[zfs-discuss] How to get the actual ZFS dataset size & how to recover a ZFS dataset?

Cédric Lemarchand cedric.lemarchand at ixblue.com
Wed Dec 28 11:28:34 EST 2016

> Le 28 déc. 2016 à 16:59, Nick Gilmour via zfs-discuss <zfs-discuss at list.zfsonlinux.org> a écrit :
> OK my hope was that the txg's were stored in a file from which I could restore them. So zdb should actually show me the txg's.

txg's are parts of ZFS's metadata, that can only be accessed/understood by specific tools, like zdb. I cannot explain why zdb didn't give you anything, maybe some incompatibility somewhere, a more safer approach would be to use a ZFS stack provided by trusted distro like for exemple Ubuntu 16.04, just MHO.

> How can I make a block-based copy?

Use dd to dump each devices used in the pool. 

> The pool is over 20 TB. At the moment I'm not willing to invest money for such a high capacity. Is it somehow possible to reduce the size of the copy for only the data (i.e. the deleted dataset) I'm interested in?

AFAIK, no, except skipping redundancy, but being in a recovery process it is a risky choice ...

>> On Wed, Dec 28, 2016 at 4:27 PM, Gregor Kopka (@zfs-discuss) <zfs-discuss at kopka.net> wrote:
>> ZFS stores the TXG uberblocks (amount of them depending on ashift) in the vdev labels, they are kept round-robin (always overwriting the oldest one) there. So, as I wrote earlier, unless you stopped the pool from updating soon after destroying the dataset you won't have any luck with finding an uberblock for a TXG where the dataset was still in existance.
>> Thus my pointer to cease using the pool immediately and make block-based copies on which any further attempts should be performed.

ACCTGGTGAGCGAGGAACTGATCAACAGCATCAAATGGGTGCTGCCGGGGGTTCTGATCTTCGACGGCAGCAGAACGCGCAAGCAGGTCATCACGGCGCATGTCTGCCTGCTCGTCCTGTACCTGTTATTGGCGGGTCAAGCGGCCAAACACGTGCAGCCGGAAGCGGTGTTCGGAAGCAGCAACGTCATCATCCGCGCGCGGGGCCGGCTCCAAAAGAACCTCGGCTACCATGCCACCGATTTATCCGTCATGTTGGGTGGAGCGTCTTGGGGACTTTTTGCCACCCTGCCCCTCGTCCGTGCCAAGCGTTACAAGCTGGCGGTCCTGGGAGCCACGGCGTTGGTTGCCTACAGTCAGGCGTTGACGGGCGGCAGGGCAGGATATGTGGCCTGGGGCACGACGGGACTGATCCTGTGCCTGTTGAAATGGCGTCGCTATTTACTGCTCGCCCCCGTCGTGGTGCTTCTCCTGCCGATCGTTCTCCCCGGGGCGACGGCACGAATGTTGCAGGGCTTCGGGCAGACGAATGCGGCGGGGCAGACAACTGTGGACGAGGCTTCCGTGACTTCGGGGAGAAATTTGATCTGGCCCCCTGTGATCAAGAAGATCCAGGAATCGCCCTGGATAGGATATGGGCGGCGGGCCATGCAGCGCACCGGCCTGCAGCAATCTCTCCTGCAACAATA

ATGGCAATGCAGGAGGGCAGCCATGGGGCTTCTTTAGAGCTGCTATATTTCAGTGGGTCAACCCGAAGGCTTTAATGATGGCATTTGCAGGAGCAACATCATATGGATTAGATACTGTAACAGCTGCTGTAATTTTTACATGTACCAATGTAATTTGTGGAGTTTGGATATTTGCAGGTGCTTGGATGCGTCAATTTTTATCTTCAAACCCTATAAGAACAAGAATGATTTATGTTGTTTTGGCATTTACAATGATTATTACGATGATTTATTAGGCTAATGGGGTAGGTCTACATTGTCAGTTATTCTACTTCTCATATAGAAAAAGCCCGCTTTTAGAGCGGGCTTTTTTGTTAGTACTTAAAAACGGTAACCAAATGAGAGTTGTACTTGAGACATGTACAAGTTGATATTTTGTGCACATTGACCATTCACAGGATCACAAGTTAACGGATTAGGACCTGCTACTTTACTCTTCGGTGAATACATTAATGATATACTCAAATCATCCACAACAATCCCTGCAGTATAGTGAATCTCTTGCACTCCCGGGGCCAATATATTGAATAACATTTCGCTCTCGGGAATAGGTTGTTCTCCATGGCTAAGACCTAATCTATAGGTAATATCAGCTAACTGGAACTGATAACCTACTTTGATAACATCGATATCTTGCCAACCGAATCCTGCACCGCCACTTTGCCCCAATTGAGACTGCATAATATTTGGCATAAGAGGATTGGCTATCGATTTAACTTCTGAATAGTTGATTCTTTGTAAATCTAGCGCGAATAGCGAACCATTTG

>> Gregor
>>> Am 28.12.2016 um 13:40 schrieb Nick Gilmour:
>>> Gregor thanks for the quick response.
>>> I can try that but why I cannot see old txg's now? Is something wrong with my current configuration?
>>> I have already tested without the patch but it didn't work.
>>> Nick
>>>> On Wed, Dec 28, 2016 at 1:32 PM, Gregor Kopka (@zfs-discuss) <zfs-discuss at kopka.net> wrote:
>>>> You shouldn't need a patch to import with -T.
>>>> Get the latest Ubuntu 16 (64bit) live DVD, boot it, login as root and issue
>>>>> apt-add-repository universe
>>>>> apt update
>>>>> apt install --yes debootstrap gdisk zfs-initramfs
>>>> After that you should have a ZFS stack ready to import the pool.
>>>> Keep in mind to work on copies only (or at least with -o readonly=on), so you can retry in case things go south.
>>>> Gregor
>>>>> Am 28.12.2016 um 13:06 schrieb Nick Gilmour via zfs-discuss:
>>>>> Hi all,
>>>>> following the instructions from here:
>>>>> http://www.c0t0d0s0.org/archives/7621-Back-in-time-or-zpool-import-T.html
>>>>> I was able to restore a pool with an older txg on a testing VM after I have built and compiled the patch mentioned before. So I was able to get data from a previously deleted dataset. This has worked great.